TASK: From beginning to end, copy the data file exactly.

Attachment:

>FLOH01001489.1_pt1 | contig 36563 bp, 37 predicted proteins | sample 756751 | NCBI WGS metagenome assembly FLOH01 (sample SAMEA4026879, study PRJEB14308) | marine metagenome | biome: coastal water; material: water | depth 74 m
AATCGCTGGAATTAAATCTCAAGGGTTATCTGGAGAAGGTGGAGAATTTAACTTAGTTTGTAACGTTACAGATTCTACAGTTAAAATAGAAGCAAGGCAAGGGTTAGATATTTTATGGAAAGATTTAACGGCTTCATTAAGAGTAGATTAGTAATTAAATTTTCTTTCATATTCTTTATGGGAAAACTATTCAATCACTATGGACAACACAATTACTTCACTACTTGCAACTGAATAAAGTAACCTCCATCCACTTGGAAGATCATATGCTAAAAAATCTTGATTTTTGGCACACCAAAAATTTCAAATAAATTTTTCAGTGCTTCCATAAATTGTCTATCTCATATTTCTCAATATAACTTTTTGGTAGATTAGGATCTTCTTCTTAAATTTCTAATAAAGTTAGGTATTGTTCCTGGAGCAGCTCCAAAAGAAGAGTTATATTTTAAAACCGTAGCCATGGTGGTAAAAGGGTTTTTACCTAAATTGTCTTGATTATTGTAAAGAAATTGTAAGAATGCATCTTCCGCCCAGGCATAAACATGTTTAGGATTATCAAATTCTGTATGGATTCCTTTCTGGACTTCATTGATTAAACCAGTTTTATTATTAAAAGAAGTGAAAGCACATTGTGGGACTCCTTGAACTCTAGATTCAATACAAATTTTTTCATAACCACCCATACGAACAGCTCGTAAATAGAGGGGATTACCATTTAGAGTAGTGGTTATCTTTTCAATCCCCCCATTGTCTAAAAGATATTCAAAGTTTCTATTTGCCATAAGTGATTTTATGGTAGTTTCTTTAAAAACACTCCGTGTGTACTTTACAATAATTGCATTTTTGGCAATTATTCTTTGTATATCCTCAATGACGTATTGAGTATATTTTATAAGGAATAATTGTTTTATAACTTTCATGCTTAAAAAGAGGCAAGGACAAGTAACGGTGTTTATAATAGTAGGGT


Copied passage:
>FLOH01001489.1_pt1 | contig 36563 bp, 37 predicted proteins | sample 756751 | NCBI WGS metagenome assembly FLOH01 (sample SAMEA4026879, study PRJEB14308) | marine metagenome | biome: coastal water; material: water | depth 74 m
AATCGCTGGAATTAAATCTCAAGGGTTATCTGGAGAAGGTGGAGAATTTAACTTAGTTTGTAACGTTACAGATTCTACAGTTAAAATAGAAGCAAGGCAAGGGTTAGATATTTTATGGAAAGATTTAACGGCTTCATTAAGAGTAGATTAGTAATTAAATTTTCTTTCATATTCTTTATGGGAAAACTATTCAATCACTATGGACAACACAATTACTTCACTACTTGCAACTGAATAAAGTAACCTCCATCCACTTGGAAGATCATATGCTAAAAAATCTTGATTTTTGGCACACCAAAAATTTCAAATAAATTTTTCAGTGCTTCCATAAATTGTCTATCTCATATTTCTCAATATAACTTTTTGGTAGATTAGGATCTTCTTCTTAAATTTCTAATAAAGTTAGGTATTGTTCCTGGAGCAGCTCCAAAAGAAGAGTTATATTTTAAAACCGTAGCCATGGTGGTAAAAGGGTTTTTACCTAAATTGTCTTGATTATTGTAAAGAAATTGTAAGAATGCATCTTCCGCCCAGGCATAAACATGTTTAGGATTATCAAATTCTGTATGGATTCCTTTCTGGACTTCATTGATTAAACCAGTTTTATTATTAAAAGAAGTGAAAGCACATTGTGGGACTCCTTGAACTCTAGATTCAATACAAATTTTTTCATAACCACCCATACGAACAGCTCGTAAATAGAGGGGATTACCATTTAGAGTAGTGGTTATCTTTTCAATCCCCCCATTGTCTAAAAGATATTCAAAGTTTCTATTTGCCATAAGTGATTTTATGGTAGTTTCTTTAAAAACACTCCGTGTGTACTTTACAATAATTGCATTTTTGGCAATTATTCTTTGTATATCCTCAATGACGTATTGAGTATATTTTATAAGGAATAATTGTTTTATAACTTTCATGCTTAAAAAGAGGCAAGGACAAGTAACGGTGTTTATAATAGTAGGGT